This past weekend, the Dively Committee on Human Sexuality and Diversity honored its 20th anniversary. While the queer and allied communities prepared for a fabulous celebration of progress and increased visibility, a small, but loud, outburst of sex-negativity and queer-phobia engulfed the campus. E-mails concerning pornography inundated our inboxes – and these messages were not notifications of a subscription’s impending expiration. As important conversations among students, faculty and alumni metamorphosed into vacuous debates, we remained silent in an attempt to stand above the expected, yet largely inane, controversy surrounding Jiz Lee’s genderqueer porn screening. Today, following the critical success of the entire weekend, we – as members of this community involved in coordinating this project – would like to offer a retrospective on the controversy and our own coda.
Critics primarily lodged four arguments against the complementary film screening and lecture, the first two of which can be easily refuted. According to detractors, the event would unnecessarily and irrevocably damage the College’s sterling reputation. Yet, other, equally reputable academic institutions – including Berkeley, Smith and Stanford – have had the gall to invite Lee as a guest lecturer. According to the much-hallowed Forbes, their standings within the academe remain high.
Others questioned the event’s funding sources. As both Fox News and the Daily Mail corroborate, the majority of the funding came from a 20-year-old endowment specifically purposed “to develop an understanding of human sexuality and sexual orientation and their impact on culture.” In other words, the very creation of the Dively Committee was predicated on the breaking of boundaries and the production of lively and informed debates. The heated discussion concerning funding, however, is curious in and of itself: This was an event like any other, yet the scrutiny regarding financials was extraordinarily strict. The funding for this event should have been examined using similar criteria as a film screening followed by a director talkback or a poetry reading followed by a Q&A period with the poet. Critics, however, did not apply the same standards.
The final two claims are two sides of the same coin. Allegedly, the event pandered to a narrow audience and had limited intellectual value. But, on a campus such as ours, surely an event of limited value that targeted a narrow audience would not receive broad interest on a Friday night. Yet, Paresky auditorium was full on Friday evening and an additional group of approximately 200 interested community members had to be turned away due to a lack of space.
Moreover, an examination of the bases of these claims seems warranted. To suggest that queer porn is of limited intellectual value compared to other events on this campus – many of which engage few, if any, people – is to undermine the importance of queer sexuality as a topic of discussion. Unfortunately, such claims lead us to a dire conclusion: There is a latent fear of the queer on this campus.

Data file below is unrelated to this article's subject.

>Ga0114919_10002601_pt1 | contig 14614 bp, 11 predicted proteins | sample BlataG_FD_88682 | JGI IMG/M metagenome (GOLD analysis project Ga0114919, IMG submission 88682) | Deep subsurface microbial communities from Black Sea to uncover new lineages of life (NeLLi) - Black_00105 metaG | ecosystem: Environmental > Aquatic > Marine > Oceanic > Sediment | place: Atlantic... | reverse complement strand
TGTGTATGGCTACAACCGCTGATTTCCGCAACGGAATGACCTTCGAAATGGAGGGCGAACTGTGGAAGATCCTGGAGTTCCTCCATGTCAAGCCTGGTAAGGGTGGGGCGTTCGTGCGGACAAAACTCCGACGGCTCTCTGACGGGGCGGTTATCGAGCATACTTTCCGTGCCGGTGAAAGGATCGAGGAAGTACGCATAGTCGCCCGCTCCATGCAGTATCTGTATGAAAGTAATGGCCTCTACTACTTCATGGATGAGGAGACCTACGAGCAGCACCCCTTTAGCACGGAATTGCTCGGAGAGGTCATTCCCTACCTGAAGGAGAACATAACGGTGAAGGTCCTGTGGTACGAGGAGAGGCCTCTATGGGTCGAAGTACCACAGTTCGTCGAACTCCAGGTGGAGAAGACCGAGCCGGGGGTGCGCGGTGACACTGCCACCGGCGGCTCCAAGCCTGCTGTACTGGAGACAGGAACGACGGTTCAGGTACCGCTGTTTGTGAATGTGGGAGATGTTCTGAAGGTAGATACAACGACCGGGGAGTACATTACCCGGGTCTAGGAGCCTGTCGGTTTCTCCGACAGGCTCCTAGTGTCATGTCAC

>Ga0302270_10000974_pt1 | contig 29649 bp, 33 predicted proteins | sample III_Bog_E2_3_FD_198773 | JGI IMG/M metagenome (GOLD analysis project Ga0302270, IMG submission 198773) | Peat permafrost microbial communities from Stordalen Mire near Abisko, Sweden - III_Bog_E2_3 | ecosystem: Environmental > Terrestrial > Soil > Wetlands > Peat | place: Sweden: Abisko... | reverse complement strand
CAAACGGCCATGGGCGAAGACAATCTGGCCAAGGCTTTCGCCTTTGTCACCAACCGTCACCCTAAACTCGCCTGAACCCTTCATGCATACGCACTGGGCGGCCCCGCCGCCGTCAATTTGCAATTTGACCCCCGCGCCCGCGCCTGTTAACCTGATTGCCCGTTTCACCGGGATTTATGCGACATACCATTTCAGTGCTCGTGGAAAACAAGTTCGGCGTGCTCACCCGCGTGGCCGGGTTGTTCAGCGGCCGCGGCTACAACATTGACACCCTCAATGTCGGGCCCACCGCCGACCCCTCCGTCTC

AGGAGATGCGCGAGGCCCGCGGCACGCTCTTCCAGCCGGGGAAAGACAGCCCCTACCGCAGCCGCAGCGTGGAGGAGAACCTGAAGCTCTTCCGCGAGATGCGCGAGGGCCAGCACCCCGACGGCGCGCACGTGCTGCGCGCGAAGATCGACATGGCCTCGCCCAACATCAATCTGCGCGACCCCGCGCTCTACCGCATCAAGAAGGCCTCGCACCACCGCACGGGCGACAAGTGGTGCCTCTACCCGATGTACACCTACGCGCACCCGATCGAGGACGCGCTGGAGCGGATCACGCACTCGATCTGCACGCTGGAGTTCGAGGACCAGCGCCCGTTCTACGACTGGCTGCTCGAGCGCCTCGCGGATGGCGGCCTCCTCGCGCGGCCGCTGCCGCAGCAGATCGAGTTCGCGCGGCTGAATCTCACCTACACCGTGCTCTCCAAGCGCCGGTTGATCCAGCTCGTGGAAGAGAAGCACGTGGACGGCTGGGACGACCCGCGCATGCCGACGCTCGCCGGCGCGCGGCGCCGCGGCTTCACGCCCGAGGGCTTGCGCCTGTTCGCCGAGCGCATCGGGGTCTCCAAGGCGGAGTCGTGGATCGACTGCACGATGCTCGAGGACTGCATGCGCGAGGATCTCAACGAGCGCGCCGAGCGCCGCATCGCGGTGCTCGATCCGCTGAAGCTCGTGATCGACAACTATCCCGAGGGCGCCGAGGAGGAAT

This queer-phobia has manifested itself in a multitude of venues. Critics incorrectly applied their unresearched perceptions of mainstream porn, which largely reinforces hetero-patriarchal power dynamics and the regular pattern of objectification, to queer porn. Unfortunately, the passionate discussions among community members blatantly disregarded the voices of the clamoring queers and allies. This incredible ignorance, however, went beyond a stubborn unwillingness to comprehend. Instead, detractors chose to deride the field of queer studies and to marginalize the lives and experiences of queer community members. We were told we belong to “cloistered academic milieux.” Such language evokes the confines of the closet and cannot be tolerated on what we claim to be a progressive campus.
As those lucky enough to find a seat in Paresky auditorium last Friday night know, the central question of Lee’s discussion was: Why is pornography a powerful medium, and how can it be used to empower? With poise, Jiz answered: Queer porn has the radical potential to expand our conception of queerness and sex through diversified portrayals of queer bodies and queer sex in an ethical, safe and consensual environment.
Let us, for a moment, look beyond this event. On April 23, our friend discovered the slur “fag” etched into his door. While our community debated the academic and social merits of a lecture centered around pornography, the queer community reeled as news of yet another queer-phobic act of hate set in. The heavy pressure from community members required us to address the immediate controversy surrounding Jiz Lee and distracted us from giving the support our friends and allies needed. How does this campus justify its inclinations towards the sensational and away from the festering institutional discrimination that plagues this College?
In all fairness Fox News covered both stories, but the wrong one captured the attention of both an entire campus and an entire nation. For many queer and allied students, the reaction to the homophobic slur was largely one of numbed pain. But, this poisonous discourse has revealed a new low. At Williams, there is a place for queer students as long as it does not inconvenience anyone – as long as we keep it in the closet. We are two students saying, unapologetically, that we do not accept those terms. We are happy to engage in debates and discuss disagreements, but we will not be bullied – we will not be silenced.
Harry Gilbert ’14 is from Knoxville, Tenn. He lives in Gladden. Rhi Alyxander ’13 is a psychology and women’s, gender and sexuality studies major from Windsor, Calif. She lives in Garfield.